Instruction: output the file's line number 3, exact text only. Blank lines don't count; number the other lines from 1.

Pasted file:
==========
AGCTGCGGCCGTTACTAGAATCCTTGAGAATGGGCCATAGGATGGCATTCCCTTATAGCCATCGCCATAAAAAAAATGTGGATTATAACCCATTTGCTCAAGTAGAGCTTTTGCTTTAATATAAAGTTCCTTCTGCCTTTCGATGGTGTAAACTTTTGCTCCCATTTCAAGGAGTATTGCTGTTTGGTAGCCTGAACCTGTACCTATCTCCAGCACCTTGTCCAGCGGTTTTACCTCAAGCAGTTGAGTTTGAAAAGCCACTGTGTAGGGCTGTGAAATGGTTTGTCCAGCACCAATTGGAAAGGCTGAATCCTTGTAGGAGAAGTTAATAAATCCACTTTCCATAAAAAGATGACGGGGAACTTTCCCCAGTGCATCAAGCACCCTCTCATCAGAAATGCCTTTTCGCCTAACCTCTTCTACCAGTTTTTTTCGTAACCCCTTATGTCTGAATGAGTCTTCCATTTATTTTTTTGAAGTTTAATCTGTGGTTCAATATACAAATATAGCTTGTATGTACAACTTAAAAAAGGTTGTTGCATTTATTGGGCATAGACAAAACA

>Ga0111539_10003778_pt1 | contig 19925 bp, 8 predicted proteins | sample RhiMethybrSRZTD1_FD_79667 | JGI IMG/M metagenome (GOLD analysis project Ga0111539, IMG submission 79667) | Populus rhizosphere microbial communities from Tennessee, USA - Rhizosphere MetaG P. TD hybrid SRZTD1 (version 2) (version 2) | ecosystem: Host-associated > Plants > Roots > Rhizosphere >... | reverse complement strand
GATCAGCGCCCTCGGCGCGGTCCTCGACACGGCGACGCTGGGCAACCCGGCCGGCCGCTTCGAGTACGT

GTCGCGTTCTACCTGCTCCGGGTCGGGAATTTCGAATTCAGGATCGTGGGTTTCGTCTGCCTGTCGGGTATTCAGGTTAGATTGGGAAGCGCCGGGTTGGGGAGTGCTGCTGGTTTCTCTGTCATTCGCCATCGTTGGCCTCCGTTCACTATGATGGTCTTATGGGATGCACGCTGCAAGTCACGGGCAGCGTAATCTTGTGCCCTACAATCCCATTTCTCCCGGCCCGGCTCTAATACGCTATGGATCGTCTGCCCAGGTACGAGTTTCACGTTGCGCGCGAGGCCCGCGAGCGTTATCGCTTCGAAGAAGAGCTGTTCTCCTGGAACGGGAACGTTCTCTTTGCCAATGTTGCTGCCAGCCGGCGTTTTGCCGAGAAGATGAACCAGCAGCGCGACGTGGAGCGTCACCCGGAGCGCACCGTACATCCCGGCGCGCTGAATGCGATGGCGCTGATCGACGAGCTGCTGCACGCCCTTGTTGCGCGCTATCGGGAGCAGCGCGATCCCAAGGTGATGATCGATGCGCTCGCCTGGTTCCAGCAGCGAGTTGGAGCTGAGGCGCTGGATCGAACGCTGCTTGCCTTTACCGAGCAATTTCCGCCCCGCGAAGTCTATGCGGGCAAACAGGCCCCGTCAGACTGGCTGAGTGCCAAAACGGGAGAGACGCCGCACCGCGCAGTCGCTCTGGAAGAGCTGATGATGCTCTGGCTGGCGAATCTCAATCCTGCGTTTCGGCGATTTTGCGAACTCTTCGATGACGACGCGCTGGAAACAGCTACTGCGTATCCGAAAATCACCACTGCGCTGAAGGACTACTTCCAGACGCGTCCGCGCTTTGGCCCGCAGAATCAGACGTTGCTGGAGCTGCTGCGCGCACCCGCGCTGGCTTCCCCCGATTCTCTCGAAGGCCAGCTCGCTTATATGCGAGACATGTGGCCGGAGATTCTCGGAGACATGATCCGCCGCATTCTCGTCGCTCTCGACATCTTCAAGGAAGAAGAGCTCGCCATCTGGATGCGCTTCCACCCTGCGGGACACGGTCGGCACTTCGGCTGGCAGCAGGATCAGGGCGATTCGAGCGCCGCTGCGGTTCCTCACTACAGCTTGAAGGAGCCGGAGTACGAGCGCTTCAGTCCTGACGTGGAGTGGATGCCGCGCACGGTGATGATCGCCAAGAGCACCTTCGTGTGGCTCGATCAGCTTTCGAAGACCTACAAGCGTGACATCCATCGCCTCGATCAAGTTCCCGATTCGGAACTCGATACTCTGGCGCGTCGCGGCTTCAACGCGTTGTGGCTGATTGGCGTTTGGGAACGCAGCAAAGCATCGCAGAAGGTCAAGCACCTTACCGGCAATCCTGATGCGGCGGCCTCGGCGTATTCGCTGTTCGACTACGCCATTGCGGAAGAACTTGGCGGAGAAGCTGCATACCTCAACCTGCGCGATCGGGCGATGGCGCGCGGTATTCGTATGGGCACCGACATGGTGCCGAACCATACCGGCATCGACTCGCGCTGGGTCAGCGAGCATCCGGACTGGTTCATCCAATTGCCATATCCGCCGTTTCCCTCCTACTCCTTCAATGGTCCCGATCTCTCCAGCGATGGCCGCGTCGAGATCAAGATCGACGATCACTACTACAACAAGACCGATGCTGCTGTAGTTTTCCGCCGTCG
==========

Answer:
GATCAGCGCCCTCGGCGCGGTCCTCGACACGGCGACGCTGGGCAACCCGGCCGGCCGCTTCGAGTACGT